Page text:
Server Fault is a question and answer site for system and network administrators. It's 100% free, no registration required.

Sign up
Here's how it works:
  1. Anybody can ask a question
  2. Anybody can answer
  3. The best answers are voted up and rise to the top

Our web site and email is currently hosted by a shared hosting service. We'll be moving both of those to a VPS soon, and I'd like to make sure that we experience as few delays as possible, and no lost email while we do so. I'm a developer playing server admin, so I have basic knowledge of this stuff, but not much more than that.

Our old server is on shared hosting, which we access via a cpanel account, and the new server is running WHM, under which we can create as many cpanel accounts as we want. Here's what I'm currently thinking will be the simplest way of doing it:

  1. On the new server, set up a subdomain specifically for email, or similar. Set up A records in the DNS so that domain is completely handled by the new server, and wait for the TTL to expire.
  2. On the new server, set up duplicate email accounts for all our users on
  3. On the old server, set the MX record for to indicate that email for this domain is handled by, and set it to be a "remote mail exchanger" so it won't save the email locally.
  4. Tell all our users that they should now use for their email. As soon as the new MX records are picked up, email should start being delivered to the new accounts.
  5. Before we fully transition to the new server, ensure that its MX records are set up to use for email as well. That way, regardless of whether you access the old or new server during the transition, you're always sending mail to the new server.

Are there any fundamental misunderstandings in the above? Is there a better way to ensure we don't lose emails and mitigate delivery time issues?

Thanks for your help.

share|improve this question
up vote 2 down vote accepted
  1. Set up the new server to handle email for your existing domain name. There's no need to set up a sub-domain.

  2. Lower the TTL on your MX record to 1 hour.

  3. At a time of your choosing, change the MX record to "point" to the new server. During the next hour, email will arrive at both servers.

  4. Wait several hours then export the email from the old server and import it to the new server.

  5. During the transition, your users can check email at both servers. My suggestion would be that they configure their email client for the new server and use webmail to check the old server (assuming webmail is an available service at the old server).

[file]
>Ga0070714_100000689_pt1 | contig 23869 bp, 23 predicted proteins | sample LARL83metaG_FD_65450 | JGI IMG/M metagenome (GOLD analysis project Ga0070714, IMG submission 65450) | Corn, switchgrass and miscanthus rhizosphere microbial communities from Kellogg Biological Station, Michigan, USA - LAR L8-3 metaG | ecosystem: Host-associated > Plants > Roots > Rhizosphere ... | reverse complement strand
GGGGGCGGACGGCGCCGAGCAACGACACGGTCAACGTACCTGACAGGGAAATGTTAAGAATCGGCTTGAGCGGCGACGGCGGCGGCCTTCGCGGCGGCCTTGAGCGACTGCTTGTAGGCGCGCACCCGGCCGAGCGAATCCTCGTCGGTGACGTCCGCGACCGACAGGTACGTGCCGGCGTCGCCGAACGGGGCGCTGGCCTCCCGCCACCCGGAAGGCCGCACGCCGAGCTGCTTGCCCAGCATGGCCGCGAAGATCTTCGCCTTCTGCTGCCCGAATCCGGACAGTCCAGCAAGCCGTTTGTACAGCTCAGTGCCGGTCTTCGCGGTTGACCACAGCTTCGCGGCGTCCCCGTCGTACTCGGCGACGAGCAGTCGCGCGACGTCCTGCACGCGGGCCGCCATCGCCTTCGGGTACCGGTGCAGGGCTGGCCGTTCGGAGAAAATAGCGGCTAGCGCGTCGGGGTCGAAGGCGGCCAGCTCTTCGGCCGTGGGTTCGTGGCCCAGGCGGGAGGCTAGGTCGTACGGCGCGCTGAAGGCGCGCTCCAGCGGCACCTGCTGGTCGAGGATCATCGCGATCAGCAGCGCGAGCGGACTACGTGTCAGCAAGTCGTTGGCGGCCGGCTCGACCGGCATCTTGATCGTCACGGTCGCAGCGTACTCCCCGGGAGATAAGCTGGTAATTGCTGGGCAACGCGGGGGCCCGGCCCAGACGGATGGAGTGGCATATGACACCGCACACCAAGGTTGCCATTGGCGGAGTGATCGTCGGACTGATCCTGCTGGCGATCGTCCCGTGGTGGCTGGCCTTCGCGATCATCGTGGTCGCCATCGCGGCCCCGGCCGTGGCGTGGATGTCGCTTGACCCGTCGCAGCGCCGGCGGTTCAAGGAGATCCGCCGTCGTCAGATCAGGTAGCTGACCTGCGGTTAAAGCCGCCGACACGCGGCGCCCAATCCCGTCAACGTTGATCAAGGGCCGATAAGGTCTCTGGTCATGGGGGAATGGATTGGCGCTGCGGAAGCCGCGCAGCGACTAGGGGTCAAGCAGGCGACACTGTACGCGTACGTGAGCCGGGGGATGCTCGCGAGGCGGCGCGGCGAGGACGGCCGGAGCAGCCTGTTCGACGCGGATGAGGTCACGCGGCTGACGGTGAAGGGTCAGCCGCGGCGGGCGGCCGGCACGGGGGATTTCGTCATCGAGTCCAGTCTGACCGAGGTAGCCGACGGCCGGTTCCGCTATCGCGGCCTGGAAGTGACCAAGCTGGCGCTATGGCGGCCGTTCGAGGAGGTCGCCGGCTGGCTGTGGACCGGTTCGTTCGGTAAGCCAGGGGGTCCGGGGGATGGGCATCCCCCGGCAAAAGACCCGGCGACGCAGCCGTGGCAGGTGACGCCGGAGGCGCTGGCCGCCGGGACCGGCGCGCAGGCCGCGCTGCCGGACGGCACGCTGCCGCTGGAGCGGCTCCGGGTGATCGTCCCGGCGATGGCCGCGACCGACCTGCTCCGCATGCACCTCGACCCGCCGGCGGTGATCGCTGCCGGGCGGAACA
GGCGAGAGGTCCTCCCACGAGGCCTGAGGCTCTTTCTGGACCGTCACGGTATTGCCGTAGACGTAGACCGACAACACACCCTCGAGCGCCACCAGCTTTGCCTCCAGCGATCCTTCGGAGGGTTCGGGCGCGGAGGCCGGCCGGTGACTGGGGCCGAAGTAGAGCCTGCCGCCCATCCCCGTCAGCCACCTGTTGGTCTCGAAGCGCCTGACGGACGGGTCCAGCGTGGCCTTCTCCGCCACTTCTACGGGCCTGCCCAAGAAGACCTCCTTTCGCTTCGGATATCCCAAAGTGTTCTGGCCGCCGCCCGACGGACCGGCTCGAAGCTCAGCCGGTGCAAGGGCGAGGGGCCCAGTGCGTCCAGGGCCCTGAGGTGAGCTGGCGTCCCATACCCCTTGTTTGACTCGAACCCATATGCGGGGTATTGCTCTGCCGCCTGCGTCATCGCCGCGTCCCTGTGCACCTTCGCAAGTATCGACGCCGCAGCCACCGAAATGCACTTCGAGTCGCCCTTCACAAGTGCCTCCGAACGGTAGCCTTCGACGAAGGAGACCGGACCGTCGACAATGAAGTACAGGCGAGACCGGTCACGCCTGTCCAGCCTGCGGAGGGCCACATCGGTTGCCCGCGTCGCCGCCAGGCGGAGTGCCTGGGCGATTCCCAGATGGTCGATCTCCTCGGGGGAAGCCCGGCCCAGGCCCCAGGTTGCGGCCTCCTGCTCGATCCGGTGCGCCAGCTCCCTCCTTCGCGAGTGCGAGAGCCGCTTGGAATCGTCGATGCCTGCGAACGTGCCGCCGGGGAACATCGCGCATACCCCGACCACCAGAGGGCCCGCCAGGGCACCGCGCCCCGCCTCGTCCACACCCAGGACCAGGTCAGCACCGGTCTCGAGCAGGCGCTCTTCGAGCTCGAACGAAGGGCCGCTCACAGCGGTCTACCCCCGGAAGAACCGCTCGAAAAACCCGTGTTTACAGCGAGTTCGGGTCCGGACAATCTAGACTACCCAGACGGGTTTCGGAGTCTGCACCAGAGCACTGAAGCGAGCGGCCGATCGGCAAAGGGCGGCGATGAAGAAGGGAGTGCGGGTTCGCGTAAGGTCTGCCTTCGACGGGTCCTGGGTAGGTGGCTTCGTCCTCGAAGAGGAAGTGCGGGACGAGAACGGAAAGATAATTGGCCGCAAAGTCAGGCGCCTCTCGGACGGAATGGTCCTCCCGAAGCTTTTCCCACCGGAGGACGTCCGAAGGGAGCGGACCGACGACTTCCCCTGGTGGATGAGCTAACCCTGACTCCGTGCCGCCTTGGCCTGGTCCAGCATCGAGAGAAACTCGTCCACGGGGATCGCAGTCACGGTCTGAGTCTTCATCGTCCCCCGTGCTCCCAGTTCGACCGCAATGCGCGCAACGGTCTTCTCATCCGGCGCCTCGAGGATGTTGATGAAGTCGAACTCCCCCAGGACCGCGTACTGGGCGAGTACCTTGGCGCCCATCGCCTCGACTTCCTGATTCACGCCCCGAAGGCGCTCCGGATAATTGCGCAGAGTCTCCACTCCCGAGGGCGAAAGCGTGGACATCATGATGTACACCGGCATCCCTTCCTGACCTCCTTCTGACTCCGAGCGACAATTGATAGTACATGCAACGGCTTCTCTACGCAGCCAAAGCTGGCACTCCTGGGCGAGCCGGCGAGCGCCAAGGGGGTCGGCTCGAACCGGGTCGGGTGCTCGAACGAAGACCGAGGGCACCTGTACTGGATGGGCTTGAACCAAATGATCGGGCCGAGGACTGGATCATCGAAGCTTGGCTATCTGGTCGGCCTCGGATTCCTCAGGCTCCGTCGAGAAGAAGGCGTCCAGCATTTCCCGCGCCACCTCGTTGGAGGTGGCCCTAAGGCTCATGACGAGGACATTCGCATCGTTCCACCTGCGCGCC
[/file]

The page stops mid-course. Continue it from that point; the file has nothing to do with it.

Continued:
A. You're not going to lose email. Email will be received at both servers during the transition.

B. Email servers don't generate NDR's after a single failed attempt to deliver an email. Furthermore, since neither your old server or new server will be offline during the transition, there should be no failures to send email to your users. Email will arrive at one server or the other.

C. There are no "delivery time" issues. Email will be received at both servers during the transition.

share|improve this answer
Regarding #3 - unfortunately the new server doesn't have a hostname (or rather, the hostname is going to be the hostname currently used by the new server). I don't believe MX records can point to an IP address, correct? – Colen Nov 20 '13 at 23:21
Then the same steps would apply except you would modify the A record instead of the MX record. Step 2 becomes "Lower the TTL on your A record to 1 hour". Step 3 becomes "At a time of your choosing, change the A record to "point" to the new server". – joeqwerty Nov 20 '13 at 23:35
Changing the A record would mean that web access goes to the new server too, right? Rather than the old one? – Colen Nov 21 '13 at 16:46
Possibly. How about giving us the domain name so that we can take a look at the existing DNS records. – joeqwerty Nov 21 '13 at 16:50
Based on how the MX and A records for the domain is set up, changing the A record would also affect the web site. – joeqwerty Nov 21 '13 at 20:25

Your Answer


By posting your answer, you agree to the privacy policy and terms of service.

Not the answer you're looking for? Browse other questions tagged or ask your own question.